22. Thanks, yes it was really nice to do EAA on the southern sky and enjoy the country side during the day. I already miss that. @RobertI yes all of the images are at the native focal length. I had with me a cheap 0.5X reducer but after experimenting a bit I didn't like much the final image (still a bit of distortions at the edge of the frame). Since I was not really struggling with time in getting images I decided to stick to the long focal length. True my histograms were very much on the left side on sharpcap but just within the "green" area...I didn't want to push my luck with long expositions on the basic tripod. One thing that really surprised me and I don't yet fully understand is how fast it was to get to a final image compared to my observations from London. I have never done EAA on a real dark site so I can't compare but I think the dark sky + the UV-IR filter (needed to remove some red halos around some stars) helped to keep a real black background...and maybe without any background to fight everything shows up faster, is that right? E.g. The Eta carina nebula really shocked me. Essentially, it was already there in the live preview as soon as I slewed to it. Ahh, now I want a dark sky again!! Just realised I didn't mention my software setup. Here it is Synscan App Pro for WIN10 SharpCap pro 3.1 . (Live stacking, Plate solving and to refine GoTo) Cartes du Ciel to pilot the mount. Everything is running on a win10 laptop and it seems fairly stable... Flavio
  23. Today
  24. Now testing with the new cooler replacing the waterblock in the ASC. The camera temperature is slowly coming down. The fan is pretty noisy run from the full 12v. I could do with rigging up some digital thermometer chips for reading temperatures with this sort of testing. With the aluminium adapter ring for the lens and no warm air blowing over the lens it has steamed up. Camera image sensor has not yet got down to freezing - still a degree or so above.
  25. By the way I'm helping my friend turn his 3.2m dish into a radio telescope. Feed -> LNA -> 3m + 1m usb extension (or 5m with no USB extension?) -> SDR. We set it up to point to zenith, but after a lot of tries, we didn't manage to get a signal from the Milky Way (when it was in the beam of course). This is the LNA he's got: https://www.ebay.com/itm/0-1-2000MH-z-RF-Wideband-Amplifier-30dB-low-noise-LNA-Broadband-Module-Receiver/311841967599?hash=item489b3acdef%3Ag%3AFRsAAOSw7R9b~RqO&fbclid=IwAR0I3gdSEr8Iq1Rmx6c_Ik5UFQ7dAeO88tQFFO979QmrLgr0LrrkIOmI-mI We've tried with both GNU Radio (with the averaging option) and GQRX, but no apparent signal, only a tall peak to the right of 1420 MHz (after some investigation we concluded that it is coming from the internal oscillators(?) in the SDR, but it shouldn't affect the detection much). Where do you think is the problem? At 1420 MHz, the LNA has a gain of around 28 dB and a noise figure of around 2.8. Could the LNA be generating too much noise or too little gain for the signal to get through a 3 or 5m RF cable?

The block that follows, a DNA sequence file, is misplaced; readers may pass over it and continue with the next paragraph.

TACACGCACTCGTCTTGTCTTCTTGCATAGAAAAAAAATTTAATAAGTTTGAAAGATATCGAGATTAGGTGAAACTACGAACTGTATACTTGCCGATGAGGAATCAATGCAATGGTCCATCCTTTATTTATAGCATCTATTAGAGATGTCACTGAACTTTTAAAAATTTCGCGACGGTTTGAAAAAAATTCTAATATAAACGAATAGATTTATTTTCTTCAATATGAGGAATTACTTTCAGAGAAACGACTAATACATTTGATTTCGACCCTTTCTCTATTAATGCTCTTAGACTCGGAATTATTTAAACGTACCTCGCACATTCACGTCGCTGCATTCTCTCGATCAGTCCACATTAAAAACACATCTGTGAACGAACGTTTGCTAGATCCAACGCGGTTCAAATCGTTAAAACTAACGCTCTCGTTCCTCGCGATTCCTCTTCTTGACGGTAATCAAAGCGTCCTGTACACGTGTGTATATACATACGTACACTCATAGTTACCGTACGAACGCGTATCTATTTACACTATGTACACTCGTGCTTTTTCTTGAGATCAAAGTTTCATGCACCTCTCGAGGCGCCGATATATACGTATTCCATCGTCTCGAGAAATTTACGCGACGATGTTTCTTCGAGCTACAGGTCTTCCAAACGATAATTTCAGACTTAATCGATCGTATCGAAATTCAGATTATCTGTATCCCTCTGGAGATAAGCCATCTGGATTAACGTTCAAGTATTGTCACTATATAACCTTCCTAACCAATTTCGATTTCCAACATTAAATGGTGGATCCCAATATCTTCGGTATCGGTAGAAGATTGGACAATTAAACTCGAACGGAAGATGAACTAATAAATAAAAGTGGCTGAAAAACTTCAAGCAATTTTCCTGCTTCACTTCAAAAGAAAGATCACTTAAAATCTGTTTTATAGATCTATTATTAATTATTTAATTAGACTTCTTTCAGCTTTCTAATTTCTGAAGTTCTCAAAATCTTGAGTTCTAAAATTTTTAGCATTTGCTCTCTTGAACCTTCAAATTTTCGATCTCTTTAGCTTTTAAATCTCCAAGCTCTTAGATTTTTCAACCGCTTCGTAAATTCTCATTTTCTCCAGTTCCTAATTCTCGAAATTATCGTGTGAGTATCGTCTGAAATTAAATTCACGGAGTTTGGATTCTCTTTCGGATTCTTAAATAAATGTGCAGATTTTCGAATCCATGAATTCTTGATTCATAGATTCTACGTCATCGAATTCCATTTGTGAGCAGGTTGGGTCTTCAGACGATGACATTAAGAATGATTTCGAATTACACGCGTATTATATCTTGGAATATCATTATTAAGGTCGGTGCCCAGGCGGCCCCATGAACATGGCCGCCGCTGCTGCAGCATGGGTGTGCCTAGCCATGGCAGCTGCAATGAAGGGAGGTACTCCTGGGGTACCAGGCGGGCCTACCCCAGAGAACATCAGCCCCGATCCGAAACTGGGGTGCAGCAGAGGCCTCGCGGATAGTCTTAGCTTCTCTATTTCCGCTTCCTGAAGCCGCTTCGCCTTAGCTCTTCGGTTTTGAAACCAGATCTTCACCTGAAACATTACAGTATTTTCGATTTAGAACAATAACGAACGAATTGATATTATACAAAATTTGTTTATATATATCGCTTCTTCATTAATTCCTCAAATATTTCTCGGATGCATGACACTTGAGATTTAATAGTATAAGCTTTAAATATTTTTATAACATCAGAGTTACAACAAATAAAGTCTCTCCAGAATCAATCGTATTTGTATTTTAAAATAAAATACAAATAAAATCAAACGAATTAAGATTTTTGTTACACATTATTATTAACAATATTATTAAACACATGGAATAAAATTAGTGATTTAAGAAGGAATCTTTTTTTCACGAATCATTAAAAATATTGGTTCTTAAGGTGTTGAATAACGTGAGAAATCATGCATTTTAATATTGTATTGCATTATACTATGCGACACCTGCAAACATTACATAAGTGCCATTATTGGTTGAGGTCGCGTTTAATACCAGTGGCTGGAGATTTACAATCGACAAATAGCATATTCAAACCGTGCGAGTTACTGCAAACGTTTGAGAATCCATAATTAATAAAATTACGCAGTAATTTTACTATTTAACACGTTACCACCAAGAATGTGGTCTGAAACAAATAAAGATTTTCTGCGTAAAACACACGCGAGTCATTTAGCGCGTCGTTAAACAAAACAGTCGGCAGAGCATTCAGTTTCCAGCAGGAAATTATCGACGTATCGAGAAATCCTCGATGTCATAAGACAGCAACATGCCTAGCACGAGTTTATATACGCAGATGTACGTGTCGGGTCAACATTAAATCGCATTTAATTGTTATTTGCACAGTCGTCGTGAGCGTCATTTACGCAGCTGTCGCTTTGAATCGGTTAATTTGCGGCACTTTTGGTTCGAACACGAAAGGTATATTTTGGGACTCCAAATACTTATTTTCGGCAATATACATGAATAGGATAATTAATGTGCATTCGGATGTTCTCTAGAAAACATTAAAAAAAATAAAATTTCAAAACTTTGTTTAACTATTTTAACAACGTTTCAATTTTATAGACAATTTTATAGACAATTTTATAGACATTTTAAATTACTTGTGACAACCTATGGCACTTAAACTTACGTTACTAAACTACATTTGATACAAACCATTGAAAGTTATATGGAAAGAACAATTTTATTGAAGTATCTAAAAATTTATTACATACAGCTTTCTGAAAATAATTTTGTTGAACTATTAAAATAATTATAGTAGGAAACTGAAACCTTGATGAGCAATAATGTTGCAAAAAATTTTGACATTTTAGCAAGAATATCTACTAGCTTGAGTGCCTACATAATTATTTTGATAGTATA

26. There a couple of clones on Amazon nowadays for about £50
  27. Hi everyone! I was lucky enough to spend Easter in Mauritius and managed to get a night of imaging in despite the tropical night time clouds! As someone who lives in the Northern hemisphere, the Carina nebula has always been a target I've coveted, but during my holiday, I also loved Crux as prominent constellation in the Southern sky. So when I ran into polar alignment issues with my Skyguider Pro, I decided to play it safe and go for a wider field, capturing both those targets rather than focusing purely on Carina as was my original goal. This was shot from my father in law's rooftop in Bonne Terre, Vacoas, Mauritius and my basic polar alignment meant significant field rotation, but I still got some usable data. Cropped, processed and finally upsampled. Data was shot at f/2.8 with a 50mm lens, unguided on an unmodified Sony a6500. 174 lights at 30 secs each = 1.4 hours of integration. Bortle 5. From the colours it looks like these objects sit right on the disc of the Milky Way and I know there is more in the picture I haven't mentioned! Thanks for looking!